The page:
WI and the tooth fairy

There is a slightly disturbing item in WI’s 2010 accounts [PDF]:

1.5 Deferred Pension Funding

In accordance with accounting practice for  non-commercial State bodies in the Republic of Ireland, Waterways Ireland recognises an asset representing resources to be made available by the UK and Irish Exchequers for the unfunded deferred liability for pensions on the basis of a number of past events. These events include the statutory backing for the superannuation schemes, and the policy and practice in relation to funding public service pensions in both
jurisdictions including the annual estimates  process. While there is no formal agreement and therefore no guarantee regarding these specific amounts with the funding bodies, Waterways Ireland has no evidence that this funding policy will not continue to progressively meet this amount in accordance with current practice. This treatment is inconsistent with  accounting practice for UK Non-Departmental Bodies, where, due to the absence of a formal guarantee, a funding liability is not recognised until the commitment falls due.

IANAA, but an absence of evidence for the non-existence of the tooth fairy would not convince me that it does exist. I suppose it’s the same for any other unfunded pension scheme, and (unlike the UK practice) at least acknowledges the size of the problem, but it’s not exactly reassuring, either to taxpayers or to future pensioners. If I’ve misunderstood it, perhaps some kindly accountant will correct me.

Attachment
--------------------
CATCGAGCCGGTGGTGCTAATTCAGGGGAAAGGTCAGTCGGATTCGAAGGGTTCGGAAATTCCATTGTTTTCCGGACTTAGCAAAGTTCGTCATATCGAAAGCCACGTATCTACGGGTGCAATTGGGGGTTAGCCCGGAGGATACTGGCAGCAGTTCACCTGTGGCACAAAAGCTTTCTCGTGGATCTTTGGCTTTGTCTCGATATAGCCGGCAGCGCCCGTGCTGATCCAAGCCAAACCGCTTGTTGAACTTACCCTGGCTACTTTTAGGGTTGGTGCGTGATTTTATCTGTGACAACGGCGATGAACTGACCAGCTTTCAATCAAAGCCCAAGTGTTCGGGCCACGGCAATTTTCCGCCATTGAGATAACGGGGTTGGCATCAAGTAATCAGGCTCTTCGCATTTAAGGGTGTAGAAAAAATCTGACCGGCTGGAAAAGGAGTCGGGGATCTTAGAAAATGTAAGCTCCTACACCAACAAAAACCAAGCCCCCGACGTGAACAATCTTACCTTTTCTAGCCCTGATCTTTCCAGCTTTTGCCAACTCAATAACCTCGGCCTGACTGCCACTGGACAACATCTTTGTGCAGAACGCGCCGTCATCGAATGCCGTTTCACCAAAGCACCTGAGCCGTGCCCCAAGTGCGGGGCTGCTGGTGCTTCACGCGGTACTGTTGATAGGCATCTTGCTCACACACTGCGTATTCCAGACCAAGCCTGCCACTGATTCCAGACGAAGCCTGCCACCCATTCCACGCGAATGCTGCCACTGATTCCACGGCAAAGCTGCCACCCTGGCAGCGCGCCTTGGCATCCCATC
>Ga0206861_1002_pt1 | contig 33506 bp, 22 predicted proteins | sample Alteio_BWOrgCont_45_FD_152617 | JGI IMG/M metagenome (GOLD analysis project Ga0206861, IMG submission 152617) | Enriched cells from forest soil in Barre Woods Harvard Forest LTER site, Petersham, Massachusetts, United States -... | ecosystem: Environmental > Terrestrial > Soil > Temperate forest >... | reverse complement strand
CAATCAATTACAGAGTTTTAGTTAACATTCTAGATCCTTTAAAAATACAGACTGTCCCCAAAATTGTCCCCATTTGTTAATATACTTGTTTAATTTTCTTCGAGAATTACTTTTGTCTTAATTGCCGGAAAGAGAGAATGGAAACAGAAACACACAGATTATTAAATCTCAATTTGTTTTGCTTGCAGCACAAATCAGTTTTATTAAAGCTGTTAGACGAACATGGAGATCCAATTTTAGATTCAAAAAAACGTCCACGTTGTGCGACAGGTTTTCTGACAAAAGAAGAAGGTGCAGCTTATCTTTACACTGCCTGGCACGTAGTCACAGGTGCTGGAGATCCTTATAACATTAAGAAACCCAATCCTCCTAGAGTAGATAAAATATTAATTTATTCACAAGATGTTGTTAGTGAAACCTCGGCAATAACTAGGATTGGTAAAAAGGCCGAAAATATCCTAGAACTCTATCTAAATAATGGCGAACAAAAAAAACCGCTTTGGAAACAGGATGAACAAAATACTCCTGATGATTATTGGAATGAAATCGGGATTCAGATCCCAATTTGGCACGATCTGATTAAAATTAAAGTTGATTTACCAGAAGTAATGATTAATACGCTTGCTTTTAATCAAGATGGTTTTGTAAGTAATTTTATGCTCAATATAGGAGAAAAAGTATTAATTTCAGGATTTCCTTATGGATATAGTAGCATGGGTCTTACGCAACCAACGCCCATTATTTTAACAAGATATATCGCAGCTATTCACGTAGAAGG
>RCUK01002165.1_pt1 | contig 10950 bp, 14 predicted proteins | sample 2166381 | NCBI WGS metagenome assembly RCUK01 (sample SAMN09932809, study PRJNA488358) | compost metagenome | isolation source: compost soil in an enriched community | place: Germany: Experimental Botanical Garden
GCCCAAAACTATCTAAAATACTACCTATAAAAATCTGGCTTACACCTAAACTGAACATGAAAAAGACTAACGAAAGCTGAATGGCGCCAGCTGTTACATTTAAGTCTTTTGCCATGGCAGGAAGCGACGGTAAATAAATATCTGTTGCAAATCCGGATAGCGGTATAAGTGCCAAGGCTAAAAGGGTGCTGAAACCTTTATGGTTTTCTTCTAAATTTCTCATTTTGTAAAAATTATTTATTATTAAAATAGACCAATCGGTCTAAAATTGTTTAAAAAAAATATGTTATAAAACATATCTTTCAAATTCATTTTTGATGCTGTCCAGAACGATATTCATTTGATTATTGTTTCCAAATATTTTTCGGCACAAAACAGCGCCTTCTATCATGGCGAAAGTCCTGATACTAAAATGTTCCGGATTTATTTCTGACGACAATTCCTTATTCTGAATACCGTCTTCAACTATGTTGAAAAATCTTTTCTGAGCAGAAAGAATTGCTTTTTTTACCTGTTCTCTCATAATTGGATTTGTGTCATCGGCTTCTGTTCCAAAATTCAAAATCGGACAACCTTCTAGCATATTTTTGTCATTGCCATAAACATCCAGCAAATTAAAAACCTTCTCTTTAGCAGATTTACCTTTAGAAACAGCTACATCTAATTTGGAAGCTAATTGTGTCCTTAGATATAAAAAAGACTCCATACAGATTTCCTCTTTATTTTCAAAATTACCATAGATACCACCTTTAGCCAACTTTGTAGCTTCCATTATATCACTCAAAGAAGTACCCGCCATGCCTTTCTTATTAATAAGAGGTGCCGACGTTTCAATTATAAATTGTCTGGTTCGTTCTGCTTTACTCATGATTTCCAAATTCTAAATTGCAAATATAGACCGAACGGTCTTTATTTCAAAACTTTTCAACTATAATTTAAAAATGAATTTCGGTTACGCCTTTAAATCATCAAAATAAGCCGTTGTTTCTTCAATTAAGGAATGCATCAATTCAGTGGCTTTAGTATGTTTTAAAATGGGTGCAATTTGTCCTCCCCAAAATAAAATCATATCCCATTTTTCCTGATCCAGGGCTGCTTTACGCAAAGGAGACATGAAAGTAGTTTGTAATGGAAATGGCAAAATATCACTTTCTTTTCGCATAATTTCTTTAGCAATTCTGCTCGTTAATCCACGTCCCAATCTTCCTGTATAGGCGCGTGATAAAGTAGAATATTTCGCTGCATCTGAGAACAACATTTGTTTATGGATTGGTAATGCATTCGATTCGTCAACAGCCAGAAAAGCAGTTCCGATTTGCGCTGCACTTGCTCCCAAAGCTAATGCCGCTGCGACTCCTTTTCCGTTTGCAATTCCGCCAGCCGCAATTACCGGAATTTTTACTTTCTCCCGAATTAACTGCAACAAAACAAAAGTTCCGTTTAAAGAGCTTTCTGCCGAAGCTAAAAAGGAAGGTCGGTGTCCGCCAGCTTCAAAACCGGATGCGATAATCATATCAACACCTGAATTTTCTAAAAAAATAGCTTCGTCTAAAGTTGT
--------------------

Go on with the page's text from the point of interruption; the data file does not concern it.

5 responses to “WI and the tooth fairy

  1. You are more or less correct. I think I can speak with some authority on this issue as I was the manager of the Financial Accounts section and Budget Officer for a NCSSB when FRS17 (the accounting standard that gave rise to the verbiage above) was implemented and as this NCSSB was the first out of the traps to get its accounts audited every year, the torturous wording above was arrived at after discussion between the Chief Accountant of said NCSSB, myself, the Audit Manager for our audit and the C&AG’s technical bod. The reasons for the Sir Humphrey’s style speak is that the Department of Finance will not specifically state that the unfunded pension liabilities of NCSSBs will be met and have not guaranteed these.

    IIRC, the UK position for NCSSBs was different in that they actually showed the entity as being in net liability situation (i.e., instead of having positive figures at the bottom of their balance sheet, they had negative figures as the pension liability was greater than their assets!).

    Anyway, to some extent, it is bullshit as it assumes that the accrued liabilities must be paid at the date of the financial statements, whereas obviously, the liability is only due after many years – for example, yours truly has 7 years preserved benefit from the NCSSB in question which is due to be paid from 2034.

  2. Thanks, Ewan: that’s helpful. I can see the DeptFin’s position, but it doesn’t exactly provide certainty for anyone.

    I didn’t realise you were THAT young!


  3. I am 38 (the pension is due at age 60). So definitely the youth wing of the IHAI!

  4. You’re making me feel old. Wait a minute, I am old …. bjg

  5. Pingback: Waterways Ireland’s pensions burden | Irish waterways history

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